By the same logic, there should be no minimum weight for the car itself. "Adding lightness" should be the objective to give better performance.

rdjohn

3,563 posts

139 months

Sunday 11th August
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Winning in the slowest time possible has always been an objective in motorsport. That’s why the gap to the car behind is so important.

Max effectively lost it last week because RB didn't tell him how to respond in Lewis’s undercut in the first two sectors. He should have been going flat out when Lewis was changing tyres.

Adding lightness these days just means ramping up the cost using exotic materials. Chapman’s philosophy produced fragile cars, they either won, or broke - ask Martin Donnelly.

NewUsername

58 posts

Sunday 11th August
quotequote all
rdjohn said:
Winning in the slowest time possible has always been an objective in motorsport. That’s why the gap to the car behind is so important.

Max effectively lost it last week because RB didn't tell him how to respond in Lewis’s undercut in the first two sectors. He should have been going flat out when Lewis was changing tyres.

Adding lightness these days just means ramping up the cost using exotic materials. Chapman’s philosophy produced fragile cars, they either won, or broke - ask Martin Donnelly.
Without being Picky I think Chapman was long gone by the time Martin had his crash, they just made a poor car as they had little cash

Eric Mc

106,998 posts

209 months

Sunday 11th August
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Chapman died in 1982. Donnely’s
crash was in 1990.

Hungrymc

3,984 posts

81 months

Sunday 11th August
quotequote all
rdjohn said:
MissChief said:
Even with the 100KG fuel limit the cars are rarely filled to capacity anyway as more fuel means more weight which means a slower lap time. They have simulations that show the fastest way to get to the finish is to under fuel the car and conserve throughout the race when you can. You’re not always fighting and can turn the wick down or lift and coast to help save fuel.
I thought this logic held credence until we saw Max and Lewis giving it full beans for much of the race, last week.

Though Lewis did admit to some “lift and cruise” to conserve his brakes - not fuel. Now that Mercedes can be threatened by either RB, or Ferrari, depending on the circuit, I no longer think they have the luxury of short fuelling massively.- it certainly won’t be the case at Spa or Monza.
Nature of the circuit plays a big part in this. What percentage of the lap are they on max throttle (or torque demand) ?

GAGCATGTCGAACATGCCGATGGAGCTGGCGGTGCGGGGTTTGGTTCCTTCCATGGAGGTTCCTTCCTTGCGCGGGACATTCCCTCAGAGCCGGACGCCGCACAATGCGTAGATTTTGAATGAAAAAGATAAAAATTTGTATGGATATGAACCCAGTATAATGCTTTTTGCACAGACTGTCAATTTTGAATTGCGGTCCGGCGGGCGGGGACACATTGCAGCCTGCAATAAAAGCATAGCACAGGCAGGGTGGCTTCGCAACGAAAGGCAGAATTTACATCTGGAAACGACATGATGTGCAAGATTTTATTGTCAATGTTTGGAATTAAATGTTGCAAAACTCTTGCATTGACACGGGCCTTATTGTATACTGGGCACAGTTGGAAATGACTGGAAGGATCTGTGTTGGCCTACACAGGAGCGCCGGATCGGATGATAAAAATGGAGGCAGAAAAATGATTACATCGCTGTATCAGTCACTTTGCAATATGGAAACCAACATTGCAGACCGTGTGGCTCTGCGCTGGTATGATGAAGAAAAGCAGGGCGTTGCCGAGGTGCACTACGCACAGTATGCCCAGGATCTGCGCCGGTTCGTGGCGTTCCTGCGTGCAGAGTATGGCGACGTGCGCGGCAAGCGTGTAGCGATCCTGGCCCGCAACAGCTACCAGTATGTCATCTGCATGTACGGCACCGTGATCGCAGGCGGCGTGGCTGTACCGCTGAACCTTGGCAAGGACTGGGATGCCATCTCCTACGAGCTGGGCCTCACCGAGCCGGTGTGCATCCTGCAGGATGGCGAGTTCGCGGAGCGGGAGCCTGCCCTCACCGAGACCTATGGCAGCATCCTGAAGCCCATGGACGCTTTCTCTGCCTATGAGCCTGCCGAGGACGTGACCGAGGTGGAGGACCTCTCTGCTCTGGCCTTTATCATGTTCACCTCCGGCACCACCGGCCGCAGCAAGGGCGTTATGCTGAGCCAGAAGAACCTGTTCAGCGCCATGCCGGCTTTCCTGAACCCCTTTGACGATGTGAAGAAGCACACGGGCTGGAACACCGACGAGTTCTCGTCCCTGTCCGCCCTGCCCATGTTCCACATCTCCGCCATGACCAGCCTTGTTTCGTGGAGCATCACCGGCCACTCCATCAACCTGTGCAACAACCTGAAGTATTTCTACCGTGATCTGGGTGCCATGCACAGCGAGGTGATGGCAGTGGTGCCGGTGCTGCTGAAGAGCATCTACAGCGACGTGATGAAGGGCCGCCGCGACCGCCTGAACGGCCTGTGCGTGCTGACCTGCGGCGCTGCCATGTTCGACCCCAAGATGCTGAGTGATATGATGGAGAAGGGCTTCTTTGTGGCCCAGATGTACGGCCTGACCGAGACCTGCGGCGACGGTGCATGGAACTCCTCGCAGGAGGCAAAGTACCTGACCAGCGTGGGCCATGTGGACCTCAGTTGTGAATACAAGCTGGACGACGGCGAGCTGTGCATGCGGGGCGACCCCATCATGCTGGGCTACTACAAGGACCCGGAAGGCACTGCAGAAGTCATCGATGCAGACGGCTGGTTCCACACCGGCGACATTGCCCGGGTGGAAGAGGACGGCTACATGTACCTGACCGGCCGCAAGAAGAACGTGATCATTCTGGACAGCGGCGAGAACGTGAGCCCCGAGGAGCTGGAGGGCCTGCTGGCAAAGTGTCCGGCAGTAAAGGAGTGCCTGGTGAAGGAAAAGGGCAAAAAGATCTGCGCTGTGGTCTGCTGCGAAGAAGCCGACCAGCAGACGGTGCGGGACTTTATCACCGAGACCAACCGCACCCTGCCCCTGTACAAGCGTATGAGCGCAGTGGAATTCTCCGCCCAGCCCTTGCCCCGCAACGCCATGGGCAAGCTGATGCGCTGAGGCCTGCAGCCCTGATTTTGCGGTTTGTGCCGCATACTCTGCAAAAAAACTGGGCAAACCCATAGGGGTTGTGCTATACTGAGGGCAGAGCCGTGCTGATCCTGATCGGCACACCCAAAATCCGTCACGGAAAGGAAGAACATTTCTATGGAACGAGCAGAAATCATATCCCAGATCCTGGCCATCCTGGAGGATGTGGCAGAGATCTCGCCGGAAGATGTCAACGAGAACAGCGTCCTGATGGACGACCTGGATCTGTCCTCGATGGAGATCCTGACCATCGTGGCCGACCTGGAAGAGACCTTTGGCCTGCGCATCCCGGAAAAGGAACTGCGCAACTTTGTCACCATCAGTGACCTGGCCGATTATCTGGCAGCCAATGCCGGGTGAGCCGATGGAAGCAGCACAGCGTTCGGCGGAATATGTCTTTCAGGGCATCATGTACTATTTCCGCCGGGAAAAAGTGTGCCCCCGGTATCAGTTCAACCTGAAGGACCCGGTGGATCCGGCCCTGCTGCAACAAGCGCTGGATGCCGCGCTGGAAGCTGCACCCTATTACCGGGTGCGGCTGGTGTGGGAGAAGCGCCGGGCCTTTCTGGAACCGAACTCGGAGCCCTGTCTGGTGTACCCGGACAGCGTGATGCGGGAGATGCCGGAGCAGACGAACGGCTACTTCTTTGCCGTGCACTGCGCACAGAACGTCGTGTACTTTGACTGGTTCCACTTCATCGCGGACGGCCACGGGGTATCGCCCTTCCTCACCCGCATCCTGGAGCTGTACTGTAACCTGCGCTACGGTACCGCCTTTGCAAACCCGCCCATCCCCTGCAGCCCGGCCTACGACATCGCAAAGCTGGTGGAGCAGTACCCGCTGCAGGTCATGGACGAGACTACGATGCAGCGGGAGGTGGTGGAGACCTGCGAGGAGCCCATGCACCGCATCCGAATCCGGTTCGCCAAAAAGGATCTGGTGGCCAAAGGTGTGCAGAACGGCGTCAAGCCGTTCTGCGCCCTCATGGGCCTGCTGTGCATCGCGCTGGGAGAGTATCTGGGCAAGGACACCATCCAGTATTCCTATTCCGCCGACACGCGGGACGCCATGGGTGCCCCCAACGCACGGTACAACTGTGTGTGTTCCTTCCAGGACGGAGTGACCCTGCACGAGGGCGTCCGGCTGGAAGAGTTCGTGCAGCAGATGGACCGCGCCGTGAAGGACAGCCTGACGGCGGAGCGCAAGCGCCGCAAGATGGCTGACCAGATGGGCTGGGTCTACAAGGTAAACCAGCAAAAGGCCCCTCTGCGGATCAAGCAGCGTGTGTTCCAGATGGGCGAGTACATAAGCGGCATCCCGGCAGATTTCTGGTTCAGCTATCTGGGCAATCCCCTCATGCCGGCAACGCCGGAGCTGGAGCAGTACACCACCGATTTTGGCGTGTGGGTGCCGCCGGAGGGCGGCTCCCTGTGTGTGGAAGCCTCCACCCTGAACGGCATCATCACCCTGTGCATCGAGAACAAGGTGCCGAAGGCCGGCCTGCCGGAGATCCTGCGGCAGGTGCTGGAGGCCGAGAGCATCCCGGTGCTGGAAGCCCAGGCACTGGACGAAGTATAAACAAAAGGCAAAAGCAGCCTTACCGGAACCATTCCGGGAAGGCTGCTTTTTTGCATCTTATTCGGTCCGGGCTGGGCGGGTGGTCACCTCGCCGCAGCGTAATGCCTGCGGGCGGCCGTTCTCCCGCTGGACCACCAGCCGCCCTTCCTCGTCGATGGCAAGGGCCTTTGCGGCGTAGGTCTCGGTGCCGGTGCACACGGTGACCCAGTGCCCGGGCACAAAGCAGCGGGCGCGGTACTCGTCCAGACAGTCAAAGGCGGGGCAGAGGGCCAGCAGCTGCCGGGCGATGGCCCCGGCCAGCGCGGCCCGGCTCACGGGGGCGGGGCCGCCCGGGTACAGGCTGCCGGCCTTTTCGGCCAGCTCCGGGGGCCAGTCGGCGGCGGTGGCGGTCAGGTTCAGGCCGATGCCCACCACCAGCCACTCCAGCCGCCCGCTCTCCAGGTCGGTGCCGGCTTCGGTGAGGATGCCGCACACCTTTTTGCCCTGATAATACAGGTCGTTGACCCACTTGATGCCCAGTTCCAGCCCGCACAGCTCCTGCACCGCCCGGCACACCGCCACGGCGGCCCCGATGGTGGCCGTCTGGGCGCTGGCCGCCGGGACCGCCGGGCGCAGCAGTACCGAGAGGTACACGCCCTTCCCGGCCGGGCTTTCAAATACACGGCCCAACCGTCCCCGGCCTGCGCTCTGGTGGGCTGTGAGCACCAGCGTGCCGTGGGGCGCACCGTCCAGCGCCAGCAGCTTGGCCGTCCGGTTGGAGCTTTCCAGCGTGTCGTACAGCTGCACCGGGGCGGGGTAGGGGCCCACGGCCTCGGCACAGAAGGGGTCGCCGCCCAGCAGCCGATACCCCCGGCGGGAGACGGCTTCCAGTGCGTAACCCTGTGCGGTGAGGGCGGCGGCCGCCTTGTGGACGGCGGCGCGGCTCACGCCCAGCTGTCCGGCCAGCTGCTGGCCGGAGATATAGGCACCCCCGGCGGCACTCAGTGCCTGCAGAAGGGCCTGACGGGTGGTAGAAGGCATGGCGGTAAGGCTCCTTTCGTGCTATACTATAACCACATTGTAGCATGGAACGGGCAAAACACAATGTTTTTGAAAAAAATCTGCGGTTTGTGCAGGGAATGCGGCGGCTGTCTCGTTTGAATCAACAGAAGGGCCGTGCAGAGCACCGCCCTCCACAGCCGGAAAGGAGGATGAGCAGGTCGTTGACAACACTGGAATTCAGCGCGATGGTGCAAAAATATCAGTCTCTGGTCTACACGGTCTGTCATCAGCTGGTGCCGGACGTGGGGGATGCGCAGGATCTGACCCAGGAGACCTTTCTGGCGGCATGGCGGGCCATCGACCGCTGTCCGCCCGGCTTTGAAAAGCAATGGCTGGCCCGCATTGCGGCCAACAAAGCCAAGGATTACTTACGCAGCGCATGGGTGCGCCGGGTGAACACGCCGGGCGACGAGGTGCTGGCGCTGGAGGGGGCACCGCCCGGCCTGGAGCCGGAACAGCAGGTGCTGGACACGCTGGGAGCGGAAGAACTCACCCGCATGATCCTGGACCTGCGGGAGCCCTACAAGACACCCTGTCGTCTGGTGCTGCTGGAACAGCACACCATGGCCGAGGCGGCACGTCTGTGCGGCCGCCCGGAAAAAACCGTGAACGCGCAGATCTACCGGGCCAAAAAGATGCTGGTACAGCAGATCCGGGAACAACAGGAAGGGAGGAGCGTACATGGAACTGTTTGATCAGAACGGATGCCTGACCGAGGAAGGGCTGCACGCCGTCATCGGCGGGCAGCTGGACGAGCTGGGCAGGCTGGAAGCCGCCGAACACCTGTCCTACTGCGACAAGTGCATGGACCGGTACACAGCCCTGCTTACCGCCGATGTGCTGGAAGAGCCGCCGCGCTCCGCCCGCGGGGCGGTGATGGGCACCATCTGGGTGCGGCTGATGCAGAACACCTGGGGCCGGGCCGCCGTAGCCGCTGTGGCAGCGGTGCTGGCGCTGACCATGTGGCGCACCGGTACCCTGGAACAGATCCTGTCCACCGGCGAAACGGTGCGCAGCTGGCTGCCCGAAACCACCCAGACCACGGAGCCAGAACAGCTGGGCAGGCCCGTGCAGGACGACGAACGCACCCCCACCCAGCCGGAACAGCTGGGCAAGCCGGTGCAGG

rdjohn

3,563 posts

139 months

Monday 12th August
quotequote all
Eric Mc said:
Chapman died in 1982. Donnely’s
crash was in 1990.
His philosophy lived on. Ballasting a light car was preferable to building a strong one.

My opinion is that a minimum weight and FIA crash testing the tub are essential parts of regulations. A view not shared by the OP.

Nampahc Niloc

109 posts

22 months

Monday 12th August
quotequote all
rdjohn said:
Eric Mc said:
Chapman died in 1982. Donnely’s
crash was in 1990.
His philosophy lived on. Ballasting a light car was preferable to building a strong one.

My opinion is that a minimum weight and FIA crash testing the tub are essential parts of regulations. A view not shared by the OP.
To be fair to the OP he said he wanted to keep the safety requirements.

Nampahc Niloc

109 posts

22 months

Monday 12th August
quotequote all
Also going back to his original post. Though I disagree with many of his points, I whole heartedly support getting rid of DRS. The concept of a boost button makes overtakes so artificial. It should have no place in the world’s premier motorsport. This will require successfully solving the dirty air problem, I know, but I want to see drivers fight for the overtake.

It is a misconception that more overtaking means more excitement. Stewart and Rindt at Silverstone ‘69 changing places on every straight wasn’t what built the excitement. If anything, with the far improved TV coverage these days, the audience would see what was going on very quickly and it would become predictable. It was the close racing which meant no one knew who would come out on top which made it so exciting. What builds excitement is anticipation... “will they won’t they?” You can have that with a long battle that may or may not result in an overtake, as long as the audience believe that the overtake is reasonable possibility, or in the case of last week, one car making a big charge from behind, where it’s not clear whether he will catch the leader in time and then whether he can make the overtake when he does.